"Many Catholics do not hesitate to call him martyr, being convinced that he suffered for the Catholic faith, and though he was accused on three principal charges, as he himself writes: first of having sought to establish and propagate the Catholic faith; second, of having plotted the death of the King, third, of seeking to bring in the French. The second and third were only as means to obtain the first, as even the adversaries themselves laid down. In truth, they might be termed two chimeras, so that the only real cause of his suffering was the propagation of the faith, and he confessed publicly, in regard of the first accusation, that he had discharged the office of prelate ex aeque et bono without doing or seeking to do any injury to any being in the world.
"But as Boethius finds a place in the Martyrology for having defended the Catholic faith against the Arians, although the pretext of his death was an imaginary conspiracy against King Theodoric, and in like manner St. Hermenegild for having prosessed and sought to advance the true faith, although the pretext of his death was a similar conspiracy against King Leovigildus, and his kingdom, with the aid of the Greek emperor; so too they argue in the present instance. But it is not our province to decide this, Est qui judicet."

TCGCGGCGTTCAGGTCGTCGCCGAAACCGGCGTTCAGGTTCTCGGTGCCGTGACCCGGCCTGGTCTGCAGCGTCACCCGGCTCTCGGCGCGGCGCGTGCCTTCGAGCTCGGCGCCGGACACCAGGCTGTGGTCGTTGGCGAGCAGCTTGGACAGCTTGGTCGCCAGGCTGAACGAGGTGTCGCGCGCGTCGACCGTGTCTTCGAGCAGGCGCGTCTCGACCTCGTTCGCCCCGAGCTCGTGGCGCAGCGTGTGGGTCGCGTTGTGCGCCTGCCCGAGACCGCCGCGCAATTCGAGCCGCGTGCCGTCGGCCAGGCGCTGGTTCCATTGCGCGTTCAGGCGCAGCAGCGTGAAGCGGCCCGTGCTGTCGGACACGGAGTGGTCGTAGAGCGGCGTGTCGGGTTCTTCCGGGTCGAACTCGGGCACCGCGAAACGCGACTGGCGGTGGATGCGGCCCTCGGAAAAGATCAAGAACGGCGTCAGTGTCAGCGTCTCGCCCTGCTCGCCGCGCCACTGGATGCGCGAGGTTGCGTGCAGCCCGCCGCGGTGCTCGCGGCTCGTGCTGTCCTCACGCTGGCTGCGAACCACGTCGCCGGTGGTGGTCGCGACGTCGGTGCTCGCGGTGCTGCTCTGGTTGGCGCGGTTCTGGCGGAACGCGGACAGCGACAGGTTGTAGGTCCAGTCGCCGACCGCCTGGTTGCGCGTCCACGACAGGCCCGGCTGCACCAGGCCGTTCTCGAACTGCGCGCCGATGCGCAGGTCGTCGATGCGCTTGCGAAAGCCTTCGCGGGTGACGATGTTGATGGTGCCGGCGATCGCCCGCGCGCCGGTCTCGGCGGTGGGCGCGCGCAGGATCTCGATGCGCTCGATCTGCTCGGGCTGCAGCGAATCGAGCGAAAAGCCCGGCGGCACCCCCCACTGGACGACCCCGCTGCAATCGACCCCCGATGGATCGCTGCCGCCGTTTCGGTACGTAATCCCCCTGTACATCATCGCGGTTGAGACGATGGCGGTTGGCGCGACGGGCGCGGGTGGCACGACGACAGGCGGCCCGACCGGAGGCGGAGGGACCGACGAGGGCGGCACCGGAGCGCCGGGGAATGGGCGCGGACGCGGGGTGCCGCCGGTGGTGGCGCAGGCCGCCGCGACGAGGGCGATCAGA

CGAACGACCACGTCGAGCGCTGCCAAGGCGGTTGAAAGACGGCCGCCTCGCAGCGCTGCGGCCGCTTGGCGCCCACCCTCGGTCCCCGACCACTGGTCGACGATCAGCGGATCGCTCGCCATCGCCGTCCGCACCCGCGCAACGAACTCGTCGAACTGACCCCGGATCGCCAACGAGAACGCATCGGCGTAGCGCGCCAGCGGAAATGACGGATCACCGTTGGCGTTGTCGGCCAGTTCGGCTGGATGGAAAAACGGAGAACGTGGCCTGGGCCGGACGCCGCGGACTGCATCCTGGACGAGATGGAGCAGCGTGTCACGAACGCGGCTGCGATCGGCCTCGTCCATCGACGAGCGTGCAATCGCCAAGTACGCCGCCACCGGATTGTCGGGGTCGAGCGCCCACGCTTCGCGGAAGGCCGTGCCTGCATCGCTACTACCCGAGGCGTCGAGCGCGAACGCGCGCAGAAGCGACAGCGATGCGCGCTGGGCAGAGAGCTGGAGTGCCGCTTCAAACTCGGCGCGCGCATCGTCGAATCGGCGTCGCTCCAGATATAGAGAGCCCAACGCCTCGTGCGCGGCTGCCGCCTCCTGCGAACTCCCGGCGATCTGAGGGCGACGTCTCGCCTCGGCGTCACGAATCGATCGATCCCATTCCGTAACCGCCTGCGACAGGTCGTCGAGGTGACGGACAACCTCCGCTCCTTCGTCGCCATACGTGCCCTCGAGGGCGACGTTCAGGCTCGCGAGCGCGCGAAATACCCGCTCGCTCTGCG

Letter of John Brennan (1625-1693), Archbishop of Cashel, in Mrs Thomas Concannon, Blessed Oliver Plunket (1935), 260-261.
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